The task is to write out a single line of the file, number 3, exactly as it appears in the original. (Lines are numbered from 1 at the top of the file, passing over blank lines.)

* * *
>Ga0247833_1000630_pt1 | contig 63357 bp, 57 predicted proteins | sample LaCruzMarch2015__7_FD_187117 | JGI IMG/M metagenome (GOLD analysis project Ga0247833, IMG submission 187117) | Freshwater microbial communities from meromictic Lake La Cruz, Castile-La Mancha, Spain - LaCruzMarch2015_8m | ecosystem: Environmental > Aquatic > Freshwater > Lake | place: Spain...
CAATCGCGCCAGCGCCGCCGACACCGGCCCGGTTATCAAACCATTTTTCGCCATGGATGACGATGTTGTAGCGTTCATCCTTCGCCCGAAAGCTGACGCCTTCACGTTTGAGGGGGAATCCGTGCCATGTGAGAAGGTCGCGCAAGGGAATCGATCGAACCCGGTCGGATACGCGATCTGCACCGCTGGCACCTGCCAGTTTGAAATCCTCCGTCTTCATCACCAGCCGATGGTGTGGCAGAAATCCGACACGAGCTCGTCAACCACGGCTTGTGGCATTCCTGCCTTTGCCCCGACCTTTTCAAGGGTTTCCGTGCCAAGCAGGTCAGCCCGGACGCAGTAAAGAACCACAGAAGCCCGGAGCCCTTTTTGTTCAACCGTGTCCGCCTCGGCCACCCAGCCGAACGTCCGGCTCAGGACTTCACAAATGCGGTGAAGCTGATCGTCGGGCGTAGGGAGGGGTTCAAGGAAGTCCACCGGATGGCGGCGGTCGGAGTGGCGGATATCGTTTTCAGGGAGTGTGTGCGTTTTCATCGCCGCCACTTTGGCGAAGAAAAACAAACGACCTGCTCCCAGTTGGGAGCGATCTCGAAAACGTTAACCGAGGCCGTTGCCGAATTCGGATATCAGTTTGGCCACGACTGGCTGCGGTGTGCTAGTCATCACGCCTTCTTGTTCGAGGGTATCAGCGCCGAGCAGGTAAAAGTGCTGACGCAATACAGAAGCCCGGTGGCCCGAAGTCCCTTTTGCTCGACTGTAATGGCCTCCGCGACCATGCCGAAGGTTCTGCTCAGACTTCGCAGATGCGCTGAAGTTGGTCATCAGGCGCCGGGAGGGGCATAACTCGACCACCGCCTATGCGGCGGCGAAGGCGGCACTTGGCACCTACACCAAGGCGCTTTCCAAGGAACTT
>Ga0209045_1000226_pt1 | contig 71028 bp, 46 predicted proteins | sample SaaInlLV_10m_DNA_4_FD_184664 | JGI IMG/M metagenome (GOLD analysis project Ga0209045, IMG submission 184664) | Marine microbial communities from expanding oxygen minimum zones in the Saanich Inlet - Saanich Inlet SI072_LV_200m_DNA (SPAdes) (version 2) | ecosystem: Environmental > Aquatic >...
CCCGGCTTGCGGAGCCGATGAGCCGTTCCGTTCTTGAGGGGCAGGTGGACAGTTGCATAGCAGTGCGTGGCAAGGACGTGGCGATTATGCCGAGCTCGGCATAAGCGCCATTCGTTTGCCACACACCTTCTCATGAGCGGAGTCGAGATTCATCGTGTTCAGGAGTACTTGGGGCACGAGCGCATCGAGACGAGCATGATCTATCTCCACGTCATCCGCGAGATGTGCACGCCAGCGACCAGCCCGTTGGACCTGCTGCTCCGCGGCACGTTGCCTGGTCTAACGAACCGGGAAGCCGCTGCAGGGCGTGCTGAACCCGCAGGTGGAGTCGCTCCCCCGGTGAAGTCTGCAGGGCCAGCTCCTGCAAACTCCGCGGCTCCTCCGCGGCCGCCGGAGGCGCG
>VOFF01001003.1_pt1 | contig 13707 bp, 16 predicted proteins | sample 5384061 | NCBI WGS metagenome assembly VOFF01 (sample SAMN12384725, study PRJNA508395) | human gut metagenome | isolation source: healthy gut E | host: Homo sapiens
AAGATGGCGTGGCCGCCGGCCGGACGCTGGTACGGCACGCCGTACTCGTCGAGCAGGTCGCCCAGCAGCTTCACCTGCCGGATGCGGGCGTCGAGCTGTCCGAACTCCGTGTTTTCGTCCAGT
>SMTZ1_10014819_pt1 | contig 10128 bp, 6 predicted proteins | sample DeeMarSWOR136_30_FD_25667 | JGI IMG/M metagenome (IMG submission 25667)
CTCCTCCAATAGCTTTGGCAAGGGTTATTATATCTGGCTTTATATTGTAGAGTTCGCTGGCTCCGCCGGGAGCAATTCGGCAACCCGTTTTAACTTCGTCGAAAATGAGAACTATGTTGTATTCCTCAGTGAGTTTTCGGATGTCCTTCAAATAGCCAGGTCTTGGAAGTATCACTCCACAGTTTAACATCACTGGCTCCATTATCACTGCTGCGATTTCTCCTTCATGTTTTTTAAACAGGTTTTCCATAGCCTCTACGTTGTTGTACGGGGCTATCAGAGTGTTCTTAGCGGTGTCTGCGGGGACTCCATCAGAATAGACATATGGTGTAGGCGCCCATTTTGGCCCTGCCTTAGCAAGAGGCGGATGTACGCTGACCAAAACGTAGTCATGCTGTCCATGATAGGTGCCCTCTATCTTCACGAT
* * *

>Ga0209045_1000226_pt1 | contig 71028 bp, 46 predicted proteins | sample SaaInlLV_10m_DNA_4_FD_184664 | JGI IMG/M metagenome (GOLD analysis project Ga0209045, IMG submission 184664) | Marine microbial communities from expanding oxygen minimum zones in the Saanich Inlet - Saanich Inlet SI072_LV_200m_DNA (SPAdes) (version 2) | ecosystem: Environmental > Aquatic >...